The crowd was large and filled the church. The house was called to order by the Captain, J. M. Walker, after a short but very appropriate address, he called for a song. R. M. Franks and W. A. Woodall led and the congregation joined in the hymn, "My Country 'Tis of Thee." The captain then called on J. Frank Conger to deliver the welcome address. He responded to by saying he felt it a great honor for him to be called on to give the welcome address on an occasion like that as this is a day recognized by our go government as a legal holiday. A day that the people meet at the last resting place of their dead comrades and friends and show respect to them by strewing flowers on their graves. He said we could not do the dead any good by this, but the living might be benefitted and we should not only attempt to show respect tot he dead, but to the living.
At the conclusion Mr. Conger say why we had an obligation to reverence our old soldiers and our flag. He then called for a song and the audience joined in singing "God be with you till we meet again," and the old comrades joined in a farewell hand shake and were dismissed by the chaplain, Eld. W. F. Paris.

Tuesday, May 20, 2008

Our Military History On Display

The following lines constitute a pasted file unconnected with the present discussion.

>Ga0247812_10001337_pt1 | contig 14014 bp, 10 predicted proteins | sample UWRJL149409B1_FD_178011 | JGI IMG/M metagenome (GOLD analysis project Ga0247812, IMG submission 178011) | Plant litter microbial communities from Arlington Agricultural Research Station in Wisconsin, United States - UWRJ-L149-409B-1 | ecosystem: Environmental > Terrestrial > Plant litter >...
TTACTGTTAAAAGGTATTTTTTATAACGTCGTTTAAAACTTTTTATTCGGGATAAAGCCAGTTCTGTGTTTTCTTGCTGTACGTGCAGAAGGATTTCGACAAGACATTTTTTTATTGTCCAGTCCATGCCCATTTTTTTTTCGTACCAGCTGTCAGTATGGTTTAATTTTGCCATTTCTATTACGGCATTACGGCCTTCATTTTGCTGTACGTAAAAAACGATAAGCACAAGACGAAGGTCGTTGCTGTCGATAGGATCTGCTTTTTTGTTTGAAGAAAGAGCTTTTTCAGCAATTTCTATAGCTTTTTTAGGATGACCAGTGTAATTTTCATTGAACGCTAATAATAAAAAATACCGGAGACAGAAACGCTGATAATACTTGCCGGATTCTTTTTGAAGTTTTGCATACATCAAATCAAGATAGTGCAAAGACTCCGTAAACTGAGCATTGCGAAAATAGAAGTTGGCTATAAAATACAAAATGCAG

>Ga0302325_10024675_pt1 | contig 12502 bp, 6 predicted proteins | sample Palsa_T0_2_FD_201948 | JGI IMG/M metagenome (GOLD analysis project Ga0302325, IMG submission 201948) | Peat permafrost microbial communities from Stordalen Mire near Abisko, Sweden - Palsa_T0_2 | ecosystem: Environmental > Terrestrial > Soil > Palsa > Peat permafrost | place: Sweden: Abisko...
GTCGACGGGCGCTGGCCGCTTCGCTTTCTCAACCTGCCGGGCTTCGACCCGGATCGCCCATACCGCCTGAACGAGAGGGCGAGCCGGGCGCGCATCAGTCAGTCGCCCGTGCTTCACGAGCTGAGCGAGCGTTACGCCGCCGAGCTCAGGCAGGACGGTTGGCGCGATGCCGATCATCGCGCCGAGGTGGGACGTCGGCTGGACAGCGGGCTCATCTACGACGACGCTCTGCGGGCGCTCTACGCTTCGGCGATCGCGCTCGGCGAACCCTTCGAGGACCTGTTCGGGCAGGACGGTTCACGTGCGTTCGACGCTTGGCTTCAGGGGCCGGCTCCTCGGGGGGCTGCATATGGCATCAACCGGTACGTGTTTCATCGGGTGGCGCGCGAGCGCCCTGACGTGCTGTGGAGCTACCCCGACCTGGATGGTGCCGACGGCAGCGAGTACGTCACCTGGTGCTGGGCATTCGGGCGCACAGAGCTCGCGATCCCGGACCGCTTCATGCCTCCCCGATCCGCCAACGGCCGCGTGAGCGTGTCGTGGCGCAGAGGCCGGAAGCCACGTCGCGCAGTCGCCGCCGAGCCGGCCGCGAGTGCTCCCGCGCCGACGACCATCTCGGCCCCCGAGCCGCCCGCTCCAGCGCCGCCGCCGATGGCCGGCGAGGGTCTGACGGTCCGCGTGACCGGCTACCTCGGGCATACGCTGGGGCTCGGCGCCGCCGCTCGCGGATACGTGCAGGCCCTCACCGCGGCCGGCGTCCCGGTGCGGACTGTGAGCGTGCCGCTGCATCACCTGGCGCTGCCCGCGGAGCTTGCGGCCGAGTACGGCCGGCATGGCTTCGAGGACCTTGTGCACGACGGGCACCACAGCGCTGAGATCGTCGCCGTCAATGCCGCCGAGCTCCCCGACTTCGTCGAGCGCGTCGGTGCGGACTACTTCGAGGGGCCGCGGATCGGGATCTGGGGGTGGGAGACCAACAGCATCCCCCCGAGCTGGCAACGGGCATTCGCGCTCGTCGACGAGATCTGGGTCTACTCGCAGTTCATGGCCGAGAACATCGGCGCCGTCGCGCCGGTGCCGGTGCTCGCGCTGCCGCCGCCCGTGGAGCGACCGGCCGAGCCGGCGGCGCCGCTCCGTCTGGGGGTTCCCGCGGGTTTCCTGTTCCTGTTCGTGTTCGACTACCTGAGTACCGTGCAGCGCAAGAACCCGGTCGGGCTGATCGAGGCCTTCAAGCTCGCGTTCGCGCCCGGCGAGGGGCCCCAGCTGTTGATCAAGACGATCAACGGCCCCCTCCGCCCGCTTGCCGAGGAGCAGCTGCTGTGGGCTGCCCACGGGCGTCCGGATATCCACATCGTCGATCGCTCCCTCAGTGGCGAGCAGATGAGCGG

I am proud to be on the board of directors of the Crittenden County Historical Society. We are the care keepers of the Historical Museum located at 124 East Bellville St. Our Museum is housed in the oldest church in Marion, built in 1881. The Museum has many history displays of items from our past history. We have a large Military collection. Several large display cases show military uniforms and items that families have donated, all these items are from Crittenden County families. There are many pictures and items from World War I and World War II.

With Memorial Day being this coming Monday, May 26th, if you are in the area, you should stop by the Museum and take a look at our Military collection and remember the men that gave their best, freely, that all which our Flag represents might be kept true and secure. The Museum hours are: Tues.-Sat. 10:00 AM to 3:30 PM.

Monday, May 19, 2008

News Items from June 30, 1880

News items from The Crittenden Press in June 30, 1880. Lots of interesting things going on in the city and in the neighboring communities.
  • County Court Items - Land Sales